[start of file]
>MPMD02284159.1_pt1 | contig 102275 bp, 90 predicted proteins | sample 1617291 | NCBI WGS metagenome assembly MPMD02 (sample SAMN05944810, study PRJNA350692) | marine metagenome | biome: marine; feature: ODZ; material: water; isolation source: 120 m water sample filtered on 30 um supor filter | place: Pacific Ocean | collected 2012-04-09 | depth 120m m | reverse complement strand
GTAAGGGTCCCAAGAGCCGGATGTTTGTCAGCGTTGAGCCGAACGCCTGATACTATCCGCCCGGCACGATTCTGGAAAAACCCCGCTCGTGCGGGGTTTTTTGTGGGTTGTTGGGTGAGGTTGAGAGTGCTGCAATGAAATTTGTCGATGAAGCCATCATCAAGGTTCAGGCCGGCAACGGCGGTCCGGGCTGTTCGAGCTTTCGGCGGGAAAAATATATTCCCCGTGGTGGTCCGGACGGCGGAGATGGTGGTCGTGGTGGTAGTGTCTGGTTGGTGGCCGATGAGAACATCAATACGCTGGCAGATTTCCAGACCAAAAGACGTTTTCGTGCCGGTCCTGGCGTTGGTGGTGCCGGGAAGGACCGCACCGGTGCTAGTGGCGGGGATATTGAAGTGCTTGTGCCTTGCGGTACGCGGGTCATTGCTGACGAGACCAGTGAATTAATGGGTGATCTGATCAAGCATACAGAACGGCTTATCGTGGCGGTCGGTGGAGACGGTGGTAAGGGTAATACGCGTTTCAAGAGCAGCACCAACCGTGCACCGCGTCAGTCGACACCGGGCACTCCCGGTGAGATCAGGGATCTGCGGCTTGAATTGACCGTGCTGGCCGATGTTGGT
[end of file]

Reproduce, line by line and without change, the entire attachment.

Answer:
>MPMD02284159.1_pt1 | contig 102275 bp, 90 predicted proteins | sample 1617291 | NCBI WGS metagenome assembly MPMD02 (sample SAMN05944810, study PRJNA350692) | marine metagenome | biome: marine; feature: ODZ; material: water; isolation source: 120 m water sample filtered on 30 um supor filter | place: Pacific Ocean | collected 2012-04-09 | depth 120m m | reverse complement strand
GTAAGGGTCCCAAGAGCCGGATGTTTGTCAGCGTTGAGCCGAACGCCTGATACTATCCGCCCGGCACGATTCTGGAAAAACCCCGCTCGTGCGGGGTTTTTTGTGGGTTGTTGGGTGAGGTTGAGAGTGCTGCAATGAAATTTGTCGATGAAGCCATCATCAAGGTTCAGGCCGGCAACGGCGGTCCGGGCTGTTCGAGCTTTCGGCGGGAAAAATATATTCCCCGTGGTGGTCCGGACGGCGGAGATGGTGGTCGTGGTGGTAGTGTCTGGTTGGTGGCCGATGAGAACATCAATACGCTGGCAGATTTCCAGACCAAAAGACGTTTTCGTGCCGGTCCTGGCGTTGGTGGTGCCGGGAAGGACCGCACCGGTGCTAGTGGCGGGGATATTGAAGTGCTTGTGCCTTGCGGTACGCGGGTCATTGCTGACGAGACCAGTGAATTAATGGGTGATCTGATCAAGCATACAGAACGGCTTATCGTGGCGGTCGGTGGAGACGGTGGTAAGGGTAATACGCGTTTCAAGAGCAGCACCAACCGTGCACCGCGTCAGTCGACACCGGGCACTCCCGGTGAGATCAGGGATCTGCGGCTTGAATTGACCGTGCTGGCCGATGTTGGT